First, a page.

BARRY ADMIRATION

 

 

Thanks for all the emails and positive response to the blog. I appreciate everyone who has taken the time to send me a kind message.  As I continue working on the book, I am inspired every day by the wonderful, dedicated fans who support Bee Gees music. This week Barry is the center of attention, as well he should be! Below is one new story and on Barry’s page is another story from a very, very passionate Barry follower. Both men and women respect and admire him. The love is universal.

Kyle

Albany, NY

My life with the Bee Gees goes back many, many moons. I stared writing songs when I was 9. My inspiration was the Bee Gees. I just knew that I wanted music to be in my life and that I had to compose and sing. Even then, I was a confident little pisser. When I was 13, I was determined to see them perform and begged my parents to take me to their concert when they were on their 1979 “Spirits” tour. We had family in NYC and I reasoned that it was worth the ticket price because we would not have to pay for a hotel. I was the most persistent kid on the planet. I somehow had the reasoning in my head that if I could be in the same room with them and breathe the same air, maybe some of their brilliance would rub off and I could write a great song (without ripping them off) that everyone would sing forever. I guess my Mom got tired of me badgering her about Bee Gee concert tickets, because she caved in and surprised me with tickets, and we made the trek to NYC. She went with me because I know deep down she was insane for Barry Gibb. She kept staring at him without blinking once, and she was as charged up as I was.  It was the single most exciting night of my life. I was numb, mesmerized, in awe. What really amazed me was how they sang so effortlessly. I was a kid with these heroes in front of me singing live. Although they were not the first group to use the “falsetto” sound, Barry Gibb’s voice was so incredible when he sang falsetto, that I thought he was a superstar. My mother loved that sound.  She also loved “Too Much Heaven”. It was “her” song. The concert made me more determined than ever to write music and perform for a living. I did not make it to broadway, but I have been a music teacher and a singer for more than twenty-five years. I play with a rock back, and we do quite well for ourselves. I am doing what I do because I couldn’t imagine anything else making me happy. There is something inside every musician that makes him want to be better each time he opens his mouth. That is what the Bee Gees have done. Every time they wrote new music, it was better than before. They have been a part of my life since I was a boy, and they will be there with me until the end. In my mind, Barry Gibb is cheering me on whenever I take the stage. He has a God-given talent, and his brothers were the perfect complement. Thank God the Gibbs kept creating. The young musicians of today need their example of what true talent really is all about. When my mother passed away last year, I knew I had to sing “Too Much Heaven” at the funeral. It was the only song she really wanted, and I loved honoring her by singing it.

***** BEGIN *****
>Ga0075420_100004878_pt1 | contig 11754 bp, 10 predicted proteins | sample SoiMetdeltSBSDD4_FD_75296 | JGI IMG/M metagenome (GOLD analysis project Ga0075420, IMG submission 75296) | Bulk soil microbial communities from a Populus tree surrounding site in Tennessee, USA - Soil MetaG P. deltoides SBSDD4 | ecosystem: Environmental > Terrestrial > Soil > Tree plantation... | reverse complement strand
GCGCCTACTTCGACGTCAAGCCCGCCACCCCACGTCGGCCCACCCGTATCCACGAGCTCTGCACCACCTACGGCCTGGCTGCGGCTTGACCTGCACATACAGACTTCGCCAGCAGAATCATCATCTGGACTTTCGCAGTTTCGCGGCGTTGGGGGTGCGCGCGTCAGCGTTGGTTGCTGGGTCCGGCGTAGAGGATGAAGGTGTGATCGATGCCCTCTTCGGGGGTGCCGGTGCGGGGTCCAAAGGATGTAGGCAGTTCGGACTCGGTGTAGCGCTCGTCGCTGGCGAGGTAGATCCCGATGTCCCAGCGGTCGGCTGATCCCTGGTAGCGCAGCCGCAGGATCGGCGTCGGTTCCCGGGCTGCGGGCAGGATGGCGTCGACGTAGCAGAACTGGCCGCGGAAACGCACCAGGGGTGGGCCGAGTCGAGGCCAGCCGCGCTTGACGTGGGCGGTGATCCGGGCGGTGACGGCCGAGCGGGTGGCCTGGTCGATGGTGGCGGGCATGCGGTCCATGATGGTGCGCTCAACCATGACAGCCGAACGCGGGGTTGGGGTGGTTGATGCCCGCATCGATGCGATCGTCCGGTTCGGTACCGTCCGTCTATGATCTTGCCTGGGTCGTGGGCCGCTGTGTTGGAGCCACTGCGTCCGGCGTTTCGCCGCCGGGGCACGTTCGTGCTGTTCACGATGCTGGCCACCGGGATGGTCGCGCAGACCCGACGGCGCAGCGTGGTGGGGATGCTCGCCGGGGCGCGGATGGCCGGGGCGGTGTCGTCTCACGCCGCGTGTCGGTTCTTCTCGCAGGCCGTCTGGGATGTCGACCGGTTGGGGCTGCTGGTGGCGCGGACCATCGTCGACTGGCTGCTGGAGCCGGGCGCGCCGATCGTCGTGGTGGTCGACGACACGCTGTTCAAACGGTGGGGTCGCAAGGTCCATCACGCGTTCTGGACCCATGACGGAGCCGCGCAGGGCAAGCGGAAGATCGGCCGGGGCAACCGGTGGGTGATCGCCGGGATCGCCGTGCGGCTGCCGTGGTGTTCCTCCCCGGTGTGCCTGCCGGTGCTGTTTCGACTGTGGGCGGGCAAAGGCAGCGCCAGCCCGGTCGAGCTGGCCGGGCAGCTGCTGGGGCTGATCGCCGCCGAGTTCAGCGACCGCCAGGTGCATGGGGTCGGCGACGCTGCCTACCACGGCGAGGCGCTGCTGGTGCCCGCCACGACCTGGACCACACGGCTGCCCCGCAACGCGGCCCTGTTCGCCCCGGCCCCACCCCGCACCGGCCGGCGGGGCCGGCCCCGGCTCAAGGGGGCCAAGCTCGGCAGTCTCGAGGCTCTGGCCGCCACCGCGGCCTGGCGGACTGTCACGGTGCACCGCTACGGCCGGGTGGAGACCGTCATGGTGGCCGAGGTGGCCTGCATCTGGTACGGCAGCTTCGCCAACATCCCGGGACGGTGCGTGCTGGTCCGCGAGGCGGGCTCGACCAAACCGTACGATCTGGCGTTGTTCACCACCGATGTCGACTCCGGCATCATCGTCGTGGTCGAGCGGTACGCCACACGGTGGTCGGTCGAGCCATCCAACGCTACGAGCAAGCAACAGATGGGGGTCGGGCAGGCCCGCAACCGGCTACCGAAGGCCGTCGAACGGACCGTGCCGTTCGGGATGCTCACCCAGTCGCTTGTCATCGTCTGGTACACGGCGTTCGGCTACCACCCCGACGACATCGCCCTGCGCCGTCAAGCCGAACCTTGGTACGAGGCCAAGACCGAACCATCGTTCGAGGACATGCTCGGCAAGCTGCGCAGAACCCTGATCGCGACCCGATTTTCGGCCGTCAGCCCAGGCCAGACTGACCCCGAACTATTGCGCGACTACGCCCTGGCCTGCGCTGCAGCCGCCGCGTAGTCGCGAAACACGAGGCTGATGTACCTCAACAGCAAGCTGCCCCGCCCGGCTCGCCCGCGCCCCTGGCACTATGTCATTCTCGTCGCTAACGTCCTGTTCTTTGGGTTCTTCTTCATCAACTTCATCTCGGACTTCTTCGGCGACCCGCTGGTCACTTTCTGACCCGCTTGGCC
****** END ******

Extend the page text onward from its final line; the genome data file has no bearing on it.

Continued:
About morobinbarrystories

Anne Jakowenko, the blog author, has been loving the Bee Gees for decades while raising her sons and teaching college students Speech Communication and English skills at her alma mater, Syracuse University, where she received her Master’s degree. She has also taught for SUNY Oswego and Barry University. Currently, Anne is teaching for the State College of Florida while she continues to collect stories for her book, My Life with the Boys.
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